The annual mileage average of 150,000 miles can be a little deceiving, Huskey says. Some of the equipment logs as much as 350,000 miles a year, while equipment on local routes in Dallas and Fort Worth struggles to reach 30,000 miles annually. Running as much as 350,000 miles a year with one tractor requires the work of two driving teams. As soon as a tractor returns to Arlington, it is coupled to a loaded trailer and dispatched again with the second team, he says.
800,000-mile tractor cycle
With such a wide variety of annual mileage, moving tractors from route to route to maintain fleet balance becomes important. New tractors go on the high mileage routes for about a year before moving to other routes. The goal is to run tractors 800,000 miles before replacement.
Routes are planned for teams running two days at a time for most of the coverage area. Only three of the 29 weekly routes are handled by solo drivers. DMI has one three-day route for restaurants in Arizona, because the truck goes on to California to pick up meat in Burbank after deliveries are finished. Routes in the Dallas-Fort Worth area and to Houston are completed in one day. Actually, DMI runs two trucks to Houston on a daily basis. Deliveries are finished by 9:30 am and the equipment is back in Arlington by 2:30 in the afternoon. One of the two Houston routes also makes a backhaul pick-up before starting the return trip. If northbound freight is available, DMI operates as a third-party LTL perishables carrier on the return from Houston.
The weekly schedule dispatches 14 routes late on Wednesday and 13 routes on Thursday. In addition, the system contains two routes that leave Arlington on Tuesdays and Fridays.
The order processing system is built around receiving store orders by 9 am on the day prior to route dispatch. Orders are received by fax for all locations except those in the Dallas-Fort Worth area. Those restaurants order using a Pocket PC system, which may be expanded to the entire network at some future time.
DMI sells about 1,000 separate items of which about 500 are considered disposables such as food and paper products and the other 500 are restaurant supplies. These totals include more than 175 perishable items — either chilled or frozen — and 50 items proprietary to Jason's deli. “We want to handle everything a restaurant needs except bread and produce, Douthit says. “To make that possible, for instance, we are a Coca Cola distributor. We stay away from produce for an extremely simple reason: to maintain the quality of produce our restaurants sell would require us to provide delivery six days a week. For example, a typical Jason's deli sells a minimum of five flats of fresh strawberries every day. We can't get to every store from Arlington six days a week, and we certainly can't maintain the quality we need with two deliveries a week.”
To keep deliveries on time, the warehouse works both day and night with a crew of 10 during the day and 14 at night plus four supervisors — a warehouse supervisor and assistant supervisor aided by one day and one night supervisor. The day crew receives and stocks inbound merchandise; both day and night crews select and load outbound orders.
With a constantly growing restaurant network, routes are planned to serve four to five stores each with an average of 2,000 pieces in the load. With a high paper and foam plastic content in each delivery, trailer loads almost always cube out before the trailer reaches maximum gross legal weight. Backhauls may be fairly heavy, but outbound loads are usually closer to 65,000 lb than the 80,000-lb gross weight allowed by law. DMI allows routes to grow to a maximum of seven stops. When it becomes necessary to add an eighth stop to a route, it is split into two routes with four stops and the growth pattern repeats. Routes are designed to remain stable for about six months at a time, Huskey says.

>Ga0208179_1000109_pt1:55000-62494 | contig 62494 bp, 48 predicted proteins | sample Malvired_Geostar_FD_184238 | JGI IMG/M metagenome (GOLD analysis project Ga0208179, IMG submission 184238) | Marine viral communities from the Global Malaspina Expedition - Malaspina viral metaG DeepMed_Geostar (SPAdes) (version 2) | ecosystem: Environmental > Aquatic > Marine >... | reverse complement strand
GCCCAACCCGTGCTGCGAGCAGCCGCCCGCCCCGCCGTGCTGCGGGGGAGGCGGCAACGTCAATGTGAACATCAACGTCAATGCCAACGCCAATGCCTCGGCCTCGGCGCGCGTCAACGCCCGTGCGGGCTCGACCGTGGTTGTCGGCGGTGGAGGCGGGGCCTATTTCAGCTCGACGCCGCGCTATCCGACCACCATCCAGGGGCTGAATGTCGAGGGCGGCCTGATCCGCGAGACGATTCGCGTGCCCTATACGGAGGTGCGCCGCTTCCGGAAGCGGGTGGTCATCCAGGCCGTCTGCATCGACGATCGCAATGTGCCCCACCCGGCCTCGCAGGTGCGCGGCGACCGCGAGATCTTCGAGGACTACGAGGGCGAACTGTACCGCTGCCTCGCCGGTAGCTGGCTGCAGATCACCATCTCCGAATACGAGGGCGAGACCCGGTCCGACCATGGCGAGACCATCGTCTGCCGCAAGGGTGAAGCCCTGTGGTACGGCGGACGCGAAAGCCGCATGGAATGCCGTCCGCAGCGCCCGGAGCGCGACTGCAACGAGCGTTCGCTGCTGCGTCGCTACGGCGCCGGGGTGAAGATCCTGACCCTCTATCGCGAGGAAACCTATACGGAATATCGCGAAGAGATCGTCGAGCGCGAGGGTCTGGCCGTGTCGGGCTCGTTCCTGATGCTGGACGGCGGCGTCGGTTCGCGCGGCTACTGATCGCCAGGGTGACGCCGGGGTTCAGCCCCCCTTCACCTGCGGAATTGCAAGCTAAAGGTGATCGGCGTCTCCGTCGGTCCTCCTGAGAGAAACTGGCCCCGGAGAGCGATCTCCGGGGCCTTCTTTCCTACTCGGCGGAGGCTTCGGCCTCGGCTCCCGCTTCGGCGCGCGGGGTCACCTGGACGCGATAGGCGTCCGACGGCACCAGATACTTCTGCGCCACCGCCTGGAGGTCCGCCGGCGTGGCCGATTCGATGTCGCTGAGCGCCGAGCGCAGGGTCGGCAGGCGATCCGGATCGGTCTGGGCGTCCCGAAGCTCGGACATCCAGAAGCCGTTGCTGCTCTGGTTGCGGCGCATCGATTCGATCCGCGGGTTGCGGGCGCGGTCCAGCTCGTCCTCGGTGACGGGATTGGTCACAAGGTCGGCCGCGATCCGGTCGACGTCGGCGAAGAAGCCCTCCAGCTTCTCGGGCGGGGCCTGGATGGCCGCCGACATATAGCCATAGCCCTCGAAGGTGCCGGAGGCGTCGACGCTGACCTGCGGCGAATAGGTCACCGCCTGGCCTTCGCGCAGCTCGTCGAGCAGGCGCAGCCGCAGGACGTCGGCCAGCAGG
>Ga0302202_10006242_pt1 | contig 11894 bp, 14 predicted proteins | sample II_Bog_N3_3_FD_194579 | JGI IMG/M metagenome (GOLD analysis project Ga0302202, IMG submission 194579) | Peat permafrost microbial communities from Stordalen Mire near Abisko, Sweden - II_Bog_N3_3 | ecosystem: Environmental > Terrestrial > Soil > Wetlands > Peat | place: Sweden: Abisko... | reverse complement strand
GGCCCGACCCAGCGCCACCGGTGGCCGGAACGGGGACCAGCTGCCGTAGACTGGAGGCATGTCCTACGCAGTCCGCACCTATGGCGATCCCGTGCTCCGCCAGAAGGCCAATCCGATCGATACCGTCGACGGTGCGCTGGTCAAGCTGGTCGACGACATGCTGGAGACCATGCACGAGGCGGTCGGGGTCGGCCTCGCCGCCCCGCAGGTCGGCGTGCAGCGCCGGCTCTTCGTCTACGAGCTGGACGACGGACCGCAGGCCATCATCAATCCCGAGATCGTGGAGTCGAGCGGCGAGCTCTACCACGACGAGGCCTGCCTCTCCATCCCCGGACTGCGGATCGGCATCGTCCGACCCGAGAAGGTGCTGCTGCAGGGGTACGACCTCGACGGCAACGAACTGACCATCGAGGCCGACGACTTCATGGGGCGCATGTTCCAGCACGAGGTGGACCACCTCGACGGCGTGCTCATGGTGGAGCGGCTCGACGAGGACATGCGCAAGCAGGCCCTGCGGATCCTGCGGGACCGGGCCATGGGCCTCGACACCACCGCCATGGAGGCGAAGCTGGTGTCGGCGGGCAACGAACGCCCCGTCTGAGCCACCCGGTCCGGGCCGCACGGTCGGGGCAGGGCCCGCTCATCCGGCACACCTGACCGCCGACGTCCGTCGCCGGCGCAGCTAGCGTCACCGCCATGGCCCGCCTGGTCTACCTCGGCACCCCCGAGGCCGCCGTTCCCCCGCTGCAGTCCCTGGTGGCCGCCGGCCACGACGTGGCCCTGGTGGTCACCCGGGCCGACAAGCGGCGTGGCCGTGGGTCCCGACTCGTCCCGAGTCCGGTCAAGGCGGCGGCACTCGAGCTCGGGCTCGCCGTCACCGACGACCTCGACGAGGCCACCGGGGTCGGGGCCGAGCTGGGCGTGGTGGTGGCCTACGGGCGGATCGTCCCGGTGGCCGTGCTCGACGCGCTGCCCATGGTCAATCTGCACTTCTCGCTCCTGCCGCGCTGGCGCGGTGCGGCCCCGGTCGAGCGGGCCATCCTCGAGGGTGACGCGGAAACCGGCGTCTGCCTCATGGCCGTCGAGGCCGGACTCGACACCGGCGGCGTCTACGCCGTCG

With so few stops per route, planning and dispatch still runs on a manual system; although, DMI has begun to look at routing and load optimization software for the future. Fleet tracking is simple as well; it depends on GPS-enabled cell phones. The @Road tracking system updates locations every five minutes and posts them to a web site for users. The only requirement for making the system work is that drivers must keep their cell phones turned on, Douthit says.
New tractors, used trailers
DMI's tractor fleet is relatively young compared to the trailers. In 2004, the company will add five T2000 Kenworth tractors to the eight T600s already in service. Two of the new tractors will be for growth; three will replace older tractors. New tractors are powered by Cummins ISX-450 engines driving through Eaton Fuller FRO-15210B 10-speed Roadranger transmissions and Dana Spicer DSP40 tandem drive axles with a final drive ratio of 3.55:1. On 11R22.5 tires, this drivetrain combination allows for a maximum speed of 88 miles per hour in top gear with a top governed speed of 65 mph with the cruise control engaged.
Tractors run on Bridgestone tires with Alcoa aluminum wheels on the front axle and Accuride steel wheels on the drive axles. DMI carries 240 gallons of fuel in twin 120-gal tanks under the sleeper berth on each side. To accommodate driving teams, the tractors have double-bunk 75-in Aerodyne sleepers.
Maintenance is performed in-house and is based on an extended oil drain interval. DMI uses a 15W40 multigrade mineral oil from Hydrotex in Carrollton, Texas. Huskey explains mineral oil is used, because it mixes with other lubricants, allowing drivers to purchase fill oil easily while on the road. In contrast, the fleet uses Mobil 1 synthetic oil in transmissions.
Extended oil change interval
The standard oil change interval for the DMI fleet is 45,000 miles. The maintenance program is built around inspecting tractors and checking oil carefully at 15,000 miles followed by a fuel filter change at 30,000 miles. At that maintenance interval, an oil sample is drawn for analysis. Unless analysis indicates a potential problem, no additional action is taken until the 45,000-mile mark.
Trailers start life at DMI already five years old, because the company says it can buy used trailers and modify them for foodservice delivery for about one-third the price of new trailers. As soon after purchase as possible, trailers go to the dealer for modifications that include removing the swing doors and replacing them with Todco overhead doors. After the rear frame has been modified for the overhead door, a Maxon 5,500 lb lifting tailgate is installed to allow ground level delivery at restaurant locations. The process is not complete, but DMI plans to put lifts on all trailers.
Three delivery routes need trailers with side doors, so DMI is having three of its 53/102 refrigerated vans modified with curbside doors. Refrigeration units come into the fleet as used equipment also. Huskey says he looks for units that have logged less than 5,000 hours.
© 2013 Penton Media Inc.
Acceptable Use Policy blog comments powered by Disqus